ER: “One Week” was a freestyle; I wrote it in like three minutes. It’s the only song I’ve ever written like that and I suppose I should write more like that because it’s our only No. 1 hit. We needed one song for the record and Steve [Page] actually suggested to me, “Why don’t you just freestyle it? You do amazing stuff onstage every night.” That sort of spontaneity and freestyle stuff has been a part of our shows since the beginning and so I just pressed record on a video camera that I had. There were actually extra verses, but I just sort of picked my favorite verses and the song was written live in about three minutes. 

AVC: “One Week” isn’t your biggest song in Canada, but in the States it’s a big deal. 

ER: Yeah, it was a huge hit. It was in commercials and movies and TV shows and it really radically changed the trajectory of our career. And it’s still a song that I like to do. It’s fun and silly and still challenging every night. 

I think we always looked at our records as something totally different from our live shows and when we made Stunt, that song was very indicative of what would happen in a live show. So it was the first time we sort of melded the two and it was a great step for the band because the live show had so much energy and so much spontaneity in it that we finally brought to the record so they didn’t feel like two separate things anymore. 

AVC: When you’re writing a song, how much do you think about what it’s going to be like live?

ER: I don’t think I think about that while I’m writing, but we definitely talk about it while we’re recording in the studio and when we’re kind of putting the finishing touches on songs. I remember on this record, when we were making “Limits,” Ty [Stewart] said this would be a great song to open the show with. And I thought he was nuts because it’s five-plus minutes and it’s got this jam out section at the end and I was like, “I don’t know if you want to open with a brand new song that’s almost six minutes long and has a huge solo,” but it’s actually been awesome and pretty fun.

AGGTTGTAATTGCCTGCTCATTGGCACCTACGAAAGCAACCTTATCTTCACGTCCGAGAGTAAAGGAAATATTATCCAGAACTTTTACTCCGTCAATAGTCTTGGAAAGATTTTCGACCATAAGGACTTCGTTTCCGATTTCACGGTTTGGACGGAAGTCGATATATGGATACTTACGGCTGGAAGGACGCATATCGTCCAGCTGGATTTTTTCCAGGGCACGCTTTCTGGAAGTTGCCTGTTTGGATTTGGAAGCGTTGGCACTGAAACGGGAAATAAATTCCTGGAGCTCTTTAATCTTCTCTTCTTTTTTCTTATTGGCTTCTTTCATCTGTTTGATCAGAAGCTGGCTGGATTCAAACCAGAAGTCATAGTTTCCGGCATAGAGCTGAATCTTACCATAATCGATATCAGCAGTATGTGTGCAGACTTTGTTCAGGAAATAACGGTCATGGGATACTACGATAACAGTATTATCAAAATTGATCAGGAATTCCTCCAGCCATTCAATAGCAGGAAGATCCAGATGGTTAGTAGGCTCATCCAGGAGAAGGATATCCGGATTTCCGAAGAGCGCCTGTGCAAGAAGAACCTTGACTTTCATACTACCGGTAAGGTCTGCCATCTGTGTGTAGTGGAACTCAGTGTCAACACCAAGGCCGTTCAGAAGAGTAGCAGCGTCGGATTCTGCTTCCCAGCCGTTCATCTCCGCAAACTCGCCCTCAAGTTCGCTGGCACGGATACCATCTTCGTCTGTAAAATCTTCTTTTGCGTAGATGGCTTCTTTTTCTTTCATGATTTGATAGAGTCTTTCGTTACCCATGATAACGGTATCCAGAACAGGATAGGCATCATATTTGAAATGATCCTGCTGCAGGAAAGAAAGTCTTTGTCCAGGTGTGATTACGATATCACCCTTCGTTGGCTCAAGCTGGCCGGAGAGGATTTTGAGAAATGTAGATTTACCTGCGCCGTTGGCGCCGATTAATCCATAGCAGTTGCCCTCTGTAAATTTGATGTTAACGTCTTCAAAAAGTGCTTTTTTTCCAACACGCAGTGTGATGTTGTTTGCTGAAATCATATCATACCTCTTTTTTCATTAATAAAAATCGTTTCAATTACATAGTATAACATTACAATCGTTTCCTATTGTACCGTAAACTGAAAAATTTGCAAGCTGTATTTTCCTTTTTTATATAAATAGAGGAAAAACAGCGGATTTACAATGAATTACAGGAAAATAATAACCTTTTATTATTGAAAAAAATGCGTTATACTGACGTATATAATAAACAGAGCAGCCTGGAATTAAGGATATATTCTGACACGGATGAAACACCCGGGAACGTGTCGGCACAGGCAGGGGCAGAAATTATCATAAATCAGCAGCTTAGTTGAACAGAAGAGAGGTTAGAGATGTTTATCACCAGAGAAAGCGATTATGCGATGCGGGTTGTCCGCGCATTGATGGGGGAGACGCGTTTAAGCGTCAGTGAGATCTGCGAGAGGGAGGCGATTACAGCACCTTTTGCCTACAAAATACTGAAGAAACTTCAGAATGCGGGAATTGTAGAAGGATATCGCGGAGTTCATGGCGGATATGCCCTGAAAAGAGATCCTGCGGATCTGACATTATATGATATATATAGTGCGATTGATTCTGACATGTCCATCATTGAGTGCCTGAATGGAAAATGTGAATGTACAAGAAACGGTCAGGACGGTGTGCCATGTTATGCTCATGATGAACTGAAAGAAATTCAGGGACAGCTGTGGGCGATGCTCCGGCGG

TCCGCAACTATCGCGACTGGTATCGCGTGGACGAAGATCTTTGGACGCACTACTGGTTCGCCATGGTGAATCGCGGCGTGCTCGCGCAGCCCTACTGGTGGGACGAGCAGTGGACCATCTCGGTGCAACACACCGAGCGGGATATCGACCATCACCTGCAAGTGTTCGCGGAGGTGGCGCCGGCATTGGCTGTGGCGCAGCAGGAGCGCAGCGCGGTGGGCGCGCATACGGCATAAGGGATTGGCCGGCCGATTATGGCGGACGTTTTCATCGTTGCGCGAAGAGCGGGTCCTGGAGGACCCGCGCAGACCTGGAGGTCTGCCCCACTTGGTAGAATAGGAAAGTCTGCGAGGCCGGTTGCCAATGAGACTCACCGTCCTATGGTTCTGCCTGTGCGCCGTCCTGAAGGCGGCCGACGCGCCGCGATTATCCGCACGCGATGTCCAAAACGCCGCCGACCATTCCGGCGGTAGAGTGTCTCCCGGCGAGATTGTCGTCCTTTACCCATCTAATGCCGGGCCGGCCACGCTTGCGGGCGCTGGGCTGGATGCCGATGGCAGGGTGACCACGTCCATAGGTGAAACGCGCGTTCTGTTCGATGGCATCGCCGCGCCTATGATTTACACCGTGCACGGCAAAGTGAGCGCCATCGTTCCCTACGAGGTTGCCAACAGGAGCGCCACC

AVC: It makes sense. People are already excited to be at the show, and they’re excited to see you guys. 

ER: Well, in the past I’ve always felt like you have to come out of the gate with all the big hits. But it’s interesting to come out the gates with a brand new song and one that’s kind of long and demanding as well. 

“Brian Wilson” (from 1992’s Gordon)

AVC: How do you decide what songs to do live? For instance, you’re still doing “Brian Wilson,” which was written by Steven Page and he’s not with the group anymore. 

ER: Well, we have a ton of material, and we really just play what we want to play, but there are certain songs where we’re like, “Well, we can’t leave ‘One Week’ out of the set, we can’t leave ‘If I Had $1000000’ out of the set.” There are certain songs I think people would be disappointed if they didn’t hear. “Brian Wilson” is one that comes and goes in sets. We’ve been playing it on this tour, but it’s a song that we’ve played for 23 years and people associate it with the band and want to hear it and it’s a fun song to play. Even though Steve wrote and sang it, it’s a song that I’ve been playing and singing for 22 years so it feels very natural to play it in a show; it’s actually fun for me to play it.